Every now and then you get a glimpse, quite accidentally, into how 'Johanna Q Public' sees disability. Those moments are always shocking and always disturbing. That happened to me yesterday.
Vita is on a Retreat. Joe is here with me as I need personal assistance and, let's face it, everyone knows Joe anyway from seeing him around the office. He doesn't attend the retreat, obviously, but he's there for those moments in the day where I need something that I wouldn't feel comfortable asking one of my peers to help me with. When booking the retreat, it was made clear that there would be one person attending who may join us for meals but whose meals were not being paid for by the agency. It was arranged that we'd all get white meal tickets and Joe would get green ones. That way, when he used the ticket, he'd be billed for his food separately. Easy plan, well thought out.
As it happened last night, Joe told me that he'd rather not have meals with us and be the 'only non-Vita' person at a Vita event. He knows he's welcome but he didn't feel comfortable. I'm all about people learning to say 'no' and using their voice to state preferences and, though I'd have liked him to come, agreed that he should choose whatever made him more comfortable.
I arrived a little late and most people were already seated. The area isn't really suited for wheelchairs but I pulled into a table and joined two others. The staff from the restaurant came over to us and said, to me, 'So, you'll be paying for your own then?' I didn't realize at that moment the assumption and the prejudice and the 'world view of disability' behind that statement. I simply said, 'No, he's chosen not to come down and join us'. She had a list of names, she found Joe's name and crossed it off, I gave her mine and we were good to go.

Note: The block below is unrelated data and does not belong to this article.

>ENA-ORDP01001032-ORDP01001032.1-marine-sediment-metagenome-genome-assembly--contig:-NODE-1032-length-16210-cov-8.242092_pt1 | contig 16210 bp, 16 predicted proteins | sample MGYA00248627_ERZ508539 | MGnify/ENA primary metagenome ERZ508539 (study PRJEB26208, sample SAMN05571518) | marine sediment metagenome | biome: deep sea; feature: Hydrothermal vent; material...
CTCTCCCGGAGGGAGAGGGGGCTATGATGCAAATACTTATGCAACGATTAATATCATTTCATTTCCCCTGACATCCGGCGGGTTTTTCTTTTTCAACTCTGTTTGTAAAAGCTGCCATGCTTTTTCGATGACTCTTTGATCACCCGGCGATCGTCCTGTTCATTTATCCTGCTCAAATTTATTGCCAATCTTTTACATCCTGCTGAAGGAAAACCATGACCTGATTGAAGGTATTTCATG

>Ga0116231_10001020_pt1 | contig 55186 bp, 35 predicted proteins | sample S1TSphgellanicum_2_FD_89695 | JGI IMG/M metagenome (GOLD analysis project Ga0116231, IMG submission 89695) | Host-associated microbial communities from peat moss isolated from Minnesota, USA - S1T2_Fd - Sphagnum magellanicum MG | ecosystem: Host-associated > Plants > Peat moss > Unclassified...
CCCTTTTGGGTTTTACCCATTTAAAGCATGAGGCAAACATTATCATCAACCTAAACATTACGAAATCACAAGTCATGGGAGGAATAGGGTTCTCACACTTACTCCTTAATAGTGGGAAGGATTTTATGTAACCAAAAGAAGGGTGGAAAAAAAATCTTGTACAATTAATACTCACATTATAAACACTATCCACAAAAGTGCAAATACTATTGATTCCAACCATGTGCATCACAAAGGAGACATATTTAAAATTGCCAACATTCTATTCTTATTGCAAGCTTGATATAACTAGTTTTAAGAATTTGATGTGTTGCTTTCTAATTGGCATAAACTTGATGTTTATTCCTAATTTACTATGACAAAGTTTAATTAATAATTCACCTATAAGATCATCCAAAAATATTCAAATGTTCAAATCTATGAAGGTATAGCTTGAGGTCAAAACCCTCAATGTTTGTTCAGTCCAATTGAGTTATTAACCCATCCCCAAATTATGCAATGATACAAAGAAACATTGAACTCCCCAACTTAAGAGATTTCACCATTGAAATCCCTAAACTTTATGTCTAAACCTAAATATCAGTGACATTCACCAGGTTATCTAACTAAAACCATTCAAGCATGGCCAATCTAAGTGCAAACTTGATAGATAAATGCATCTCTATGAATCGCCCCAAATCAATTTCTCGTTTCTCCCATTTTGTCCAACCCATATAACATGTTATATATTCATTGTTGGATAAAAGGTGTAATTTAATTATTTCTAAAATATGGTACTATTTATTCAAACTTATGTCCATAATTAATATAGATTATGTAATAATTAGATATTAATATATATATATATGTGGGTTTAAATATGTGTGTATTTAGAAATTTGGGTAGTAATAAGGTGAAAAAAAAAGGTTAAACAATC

We had dinner.
I talked too much, I'm not very good at social events.
I came back upstairs and found Joe in hotel heaven. He had classical music playing on the computer, as a soundtrack to the card game he had going. He had a beer beside him and he looked wonderfully relaxed. He chatted with me about researching the Titanic and he'd had a great time by himself - he's a nice man. I was really tired as the day had been long, I lay down.
Before my head hit the pillow - WHAM ... it struck me.
She came directly to me. No one else - me. She knew that there was someone there not part of the group, who didn't work for Vita, who was paying for himself.
And she came directly to me.
I'm in a wheelchair.
I can't be employed.
I can't be a member of a group.
I had to be the person excluded because I was the person who was different.
Her assumption, naturally, that I wasn't one of the staff (let alone one of the Directors of the organization) because of my disability and my presence in the world speaks volumes. The stereotypes of those of us with disabilities run so deep that a woman feels confident that she can tell - by the sight of a wheelchair - that she can 'select out' - by the sight of a wheelchair - the person who 'doesn't belong'. The person who 'doesn't work' for the agency.
It had all happened so fast that I never understood the message behind the moment, but when I did - it scared me.
We are a waste of space.
We don't contribute.
We are obviously unemployable.
and the worst
We don't belong.
If we don't begin to powerfully challenge this strong, deep, prejudice about those of us with disabilities - I fear real danger will arise from that attitude.
Real, dark, violent danger.